South Africa’s power system will take up to approximately 30 days to recover from the effects of an ongoing industrial action, authorities said on Friday.
During the 30-day recovery period, the risk of load shedding remains high, state-run electricity utility Eskom warned.
The generation and distribution of electricity in the country has been constrained since June when Eskom employees downed tools after cash-strapped Eskom rejected their demand for wage increases.
The industrial action has interrupted processes at a number of power stations, leading to sporadic blackouts over the past two months.
Electricity supply network has been affected by acts of sabotage and intimidation that characterize the current industrial action by members of trade unions, according to Eskom.
The South African Police Service (SAPS) has been mobilized to maintain order and to enable safe access to power stations.
The improvement in generation and operational performance can only increase and be achieved with the return of employees, Eskom said.
“The load shedding risk will increase over the weekend as we restore power plants and build up reserves for the coming week,” said Eskom, which provides more than 95 percent of the electricity consumed in the country.
Eskom implements several stages of load shedding as a measure of last resort to protect the power system from a total collapse or blackout.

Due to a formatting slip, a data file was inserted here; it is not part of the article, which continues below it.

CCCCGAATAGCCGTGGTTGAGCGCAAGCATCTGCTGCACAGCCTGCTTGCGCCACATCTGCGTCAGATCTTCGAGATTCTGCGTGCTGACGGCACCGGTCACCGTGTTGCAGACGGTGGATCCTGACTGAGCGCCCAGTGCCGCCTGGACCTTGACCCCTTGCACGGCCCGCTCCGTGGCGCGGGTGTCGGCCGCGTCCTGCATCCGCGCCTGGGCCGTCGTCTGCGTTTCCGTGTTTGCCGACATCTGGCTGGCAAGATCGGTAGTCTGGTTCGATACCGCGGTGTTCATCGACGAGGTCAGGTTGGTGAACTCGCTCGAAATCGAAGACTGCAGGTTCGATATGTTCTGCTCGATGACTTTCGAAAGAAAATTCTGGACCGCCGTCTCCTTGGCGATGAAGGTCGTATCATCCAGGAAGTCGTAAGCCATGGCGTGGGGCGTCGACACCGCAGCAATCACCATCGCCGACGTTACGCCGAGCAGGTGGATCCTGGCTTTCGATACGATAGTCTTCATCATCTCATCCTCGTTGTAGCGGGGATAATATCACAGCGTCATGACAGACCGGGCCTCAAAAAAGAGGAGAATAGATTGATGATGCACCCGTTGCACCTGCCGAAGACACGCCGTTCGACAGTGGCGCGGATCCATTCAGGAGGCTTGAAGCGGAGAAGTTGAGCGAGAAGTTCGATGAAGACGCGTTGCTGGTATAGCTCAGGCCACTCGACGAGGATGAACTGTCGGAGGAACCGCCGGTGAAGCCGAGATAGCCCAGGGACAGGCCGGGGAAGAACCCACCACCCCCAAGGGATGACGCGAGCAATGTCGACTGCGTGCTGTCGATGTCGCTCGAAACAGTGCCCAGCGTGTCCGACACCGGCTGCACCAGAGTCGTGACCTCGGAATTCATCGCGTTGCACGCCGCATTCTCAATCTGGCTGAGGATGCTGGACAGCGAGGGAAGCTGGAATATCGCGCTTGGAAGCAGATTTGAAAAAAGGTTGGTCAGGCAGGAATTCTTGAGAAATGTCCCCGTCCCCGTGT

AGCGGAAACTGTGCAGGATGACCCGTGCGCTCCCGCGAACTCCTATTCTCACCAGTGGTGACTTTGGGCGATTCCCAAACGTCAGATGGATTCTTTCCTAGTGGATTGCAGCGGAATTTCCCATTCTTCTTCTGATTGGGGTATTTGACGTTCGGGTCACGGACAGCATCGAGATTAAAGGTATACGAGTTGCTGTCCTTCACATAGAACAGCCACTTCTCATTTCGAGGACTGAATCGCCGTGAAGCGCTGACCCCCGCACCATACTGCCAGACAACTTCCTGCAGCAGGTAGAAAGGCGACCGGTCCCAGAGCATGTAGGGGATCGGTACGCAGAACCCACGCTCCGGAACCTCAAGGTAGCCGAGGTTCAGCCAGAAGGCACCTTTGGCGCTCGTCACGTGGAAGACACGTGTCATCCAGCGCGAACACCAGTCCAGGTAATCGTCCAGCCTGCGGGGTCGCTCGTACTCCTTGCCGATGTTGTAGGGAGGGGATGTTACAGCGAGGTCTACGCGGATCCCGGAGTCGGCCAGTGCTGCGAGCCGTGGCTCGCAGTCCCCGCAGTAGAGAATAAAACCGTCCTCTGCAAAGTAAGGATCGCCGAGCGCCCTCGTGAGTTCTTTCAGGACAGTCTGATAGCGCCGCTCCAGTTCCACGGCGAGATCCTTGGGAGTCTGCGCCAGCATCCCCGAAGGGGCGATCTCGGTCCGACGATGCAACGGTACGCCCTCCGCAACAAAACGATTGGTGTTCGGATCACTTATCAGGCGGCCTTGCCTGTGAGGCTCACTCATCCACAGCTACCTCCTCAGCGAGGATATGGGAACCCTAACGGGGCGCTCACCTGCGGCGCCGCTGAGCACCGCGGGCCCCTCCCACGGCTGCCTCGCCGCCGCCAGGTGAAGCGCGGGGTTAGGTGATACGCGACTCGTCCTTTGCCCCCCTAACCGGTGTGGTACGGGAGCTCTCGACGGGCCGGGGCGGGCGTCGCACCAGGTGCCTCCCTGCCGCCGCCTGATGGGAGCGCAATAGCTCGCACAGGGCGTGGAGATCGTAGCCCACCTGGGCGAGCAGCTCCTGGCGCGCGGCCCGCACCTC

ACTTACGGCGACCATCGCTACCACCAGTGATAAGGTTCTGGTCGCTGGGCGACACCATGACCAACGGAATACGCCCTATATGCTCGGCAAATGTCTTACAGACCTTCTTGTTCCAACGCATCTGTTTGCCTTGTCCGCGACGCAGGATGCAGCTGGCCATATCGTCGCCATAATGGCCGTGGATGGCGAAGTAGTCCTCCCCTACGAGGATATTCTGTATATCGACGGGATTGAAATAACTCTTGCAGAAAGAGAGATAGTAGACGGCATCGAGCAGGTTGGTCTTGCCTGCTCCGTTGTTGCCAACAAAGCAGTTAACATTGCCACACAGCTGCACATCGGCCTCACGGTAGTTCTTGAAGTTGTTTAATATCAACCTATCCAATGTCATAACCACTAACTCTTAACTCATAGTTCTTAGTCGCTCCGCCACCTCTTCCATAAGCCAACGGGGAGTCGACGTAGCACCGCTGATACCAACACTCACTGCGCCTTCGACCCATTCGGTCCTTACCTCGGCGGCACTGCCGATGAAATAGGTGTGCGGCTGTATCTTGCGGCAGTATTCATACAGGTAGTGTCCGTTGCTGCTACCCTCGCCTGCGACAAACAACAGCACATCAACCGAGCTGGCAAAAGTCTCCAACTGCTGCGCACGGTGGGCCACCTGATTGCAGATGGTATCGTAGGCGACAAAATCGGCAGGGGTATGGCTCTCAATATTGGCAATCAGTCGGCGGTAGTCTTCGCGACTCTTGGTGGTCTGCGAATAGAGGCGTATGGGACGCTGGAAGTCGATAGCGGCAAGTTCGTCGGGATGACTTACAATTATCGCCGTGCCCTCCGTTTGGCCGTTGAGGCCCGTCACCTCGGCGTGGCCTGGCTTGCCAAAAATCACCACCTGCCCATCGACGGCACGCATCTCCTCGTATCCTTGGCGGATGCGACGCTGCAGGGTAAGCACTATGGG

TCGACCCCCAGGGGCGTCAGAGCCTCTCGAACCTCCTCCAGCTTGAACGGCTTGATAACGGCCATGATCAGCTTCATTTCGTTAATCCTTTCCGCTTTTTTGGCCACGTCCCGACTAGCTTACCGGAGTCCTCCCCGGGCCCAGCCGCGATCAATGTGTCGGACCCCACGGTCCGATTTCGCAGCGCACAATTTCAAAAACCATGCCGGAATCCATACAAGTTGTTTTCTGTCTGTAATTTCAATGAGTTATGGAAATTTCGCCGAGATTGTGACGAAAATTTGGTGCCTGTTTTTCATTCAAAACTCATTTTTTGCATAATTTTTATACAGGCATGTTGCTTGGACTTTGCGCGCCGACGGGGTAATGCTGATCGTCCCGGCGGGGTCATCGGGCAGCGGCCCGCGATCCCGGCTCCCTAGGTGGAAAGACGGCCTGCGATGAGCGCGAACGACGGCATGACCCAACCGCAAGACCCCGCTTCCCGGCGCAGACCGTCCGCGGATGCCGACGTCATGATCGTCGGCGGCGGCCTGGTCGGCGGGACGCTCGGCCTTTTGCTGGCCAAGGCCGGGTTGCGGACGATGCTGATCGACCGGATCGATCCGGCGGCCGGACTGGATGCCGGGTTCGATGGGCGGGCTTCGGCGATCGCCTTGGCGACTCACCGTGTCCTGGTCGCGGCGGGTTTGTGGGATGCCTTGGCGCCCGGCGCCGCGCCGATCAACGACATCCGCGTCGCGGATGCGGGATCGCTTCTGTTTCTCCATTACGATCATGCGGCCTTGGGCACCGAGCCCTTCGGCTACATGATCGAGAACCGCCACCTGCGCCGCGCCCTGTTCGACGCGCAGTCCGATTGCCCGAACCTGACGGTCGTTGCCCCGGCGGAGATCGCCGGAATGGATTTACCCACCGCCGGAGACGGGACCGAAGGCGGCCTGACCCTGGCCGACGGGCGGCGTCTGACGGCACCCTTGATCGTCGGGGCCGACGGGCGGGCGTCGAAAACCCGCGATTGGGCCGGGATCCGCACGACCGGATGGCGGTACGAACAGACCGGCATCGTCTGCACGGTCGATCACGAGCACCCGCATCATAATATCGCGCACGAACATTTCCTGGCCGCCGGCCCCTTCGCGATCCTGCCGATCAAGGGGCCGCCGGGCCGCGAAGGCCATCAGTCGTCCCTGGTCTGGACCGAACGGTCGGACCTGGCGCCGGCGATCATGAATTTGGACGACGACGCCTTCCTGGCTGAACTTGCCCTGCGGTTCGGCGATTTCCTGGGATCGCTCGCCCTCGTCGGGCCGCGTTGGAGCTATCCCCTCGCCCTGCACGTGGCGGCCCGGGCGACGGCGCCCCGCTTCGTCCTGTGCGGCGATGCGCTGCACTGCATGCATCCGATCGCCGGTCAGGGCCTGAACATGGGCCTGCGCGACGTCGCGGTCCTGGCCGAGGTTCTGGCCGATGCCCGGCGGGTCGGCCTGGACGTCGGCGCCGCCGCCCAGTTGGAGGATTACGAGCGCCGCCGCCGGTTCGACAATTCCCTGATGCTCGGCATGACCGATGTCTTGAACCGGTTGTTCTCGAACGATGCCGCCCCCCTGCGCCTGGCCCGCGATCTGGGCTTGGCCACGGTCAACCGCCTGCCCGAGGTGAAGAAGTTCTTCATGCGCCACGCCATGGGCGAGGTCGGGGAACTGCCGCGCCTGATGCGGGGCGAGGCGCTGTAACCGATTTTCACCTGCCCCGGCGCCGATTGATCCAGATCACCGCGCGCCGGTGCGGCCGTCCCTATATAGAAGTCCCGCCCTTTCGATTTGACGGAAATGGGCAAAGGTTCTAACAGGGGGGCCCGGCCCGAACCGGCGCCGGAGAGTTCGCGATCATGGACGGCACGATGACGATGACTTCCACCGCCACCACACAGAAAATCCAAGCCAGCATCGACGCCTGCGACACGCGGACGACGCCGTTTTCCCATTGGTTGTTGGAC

Stage 1 requires 1,000MW to be rotationally loadshed nation-wide, stage 2 requires 2,000MW, stage 3 requires 3,000MW and stage 4 calls for up to 4,000MW to be rotationally loadshed nationally at a given period.
The utility has sought the services of the Commission for Conciliation, Mediation and Arbitration (CCMA) to facilitate the engagement between Eskom and union leaders to resolve the impasse.
Trade unions will formally sign an agreement to end the strike on August 8, after engaging their members, as discussed during the mediation process at the CCMA, according to Eskom.
The trade unions have committed to assist with normalizing the operations and dispatched a team to various sites, and most sites are returning to normality, said Eskom.
“Employees are encouraged to report back to work,” the utility said.
South Africa has suffered from power insufficiency since 2008. Between 2014 and 2015, frequent blackouts gripped the country, seriously affecting economic activities and people’s lives, and causing billions of dollars in economic losses.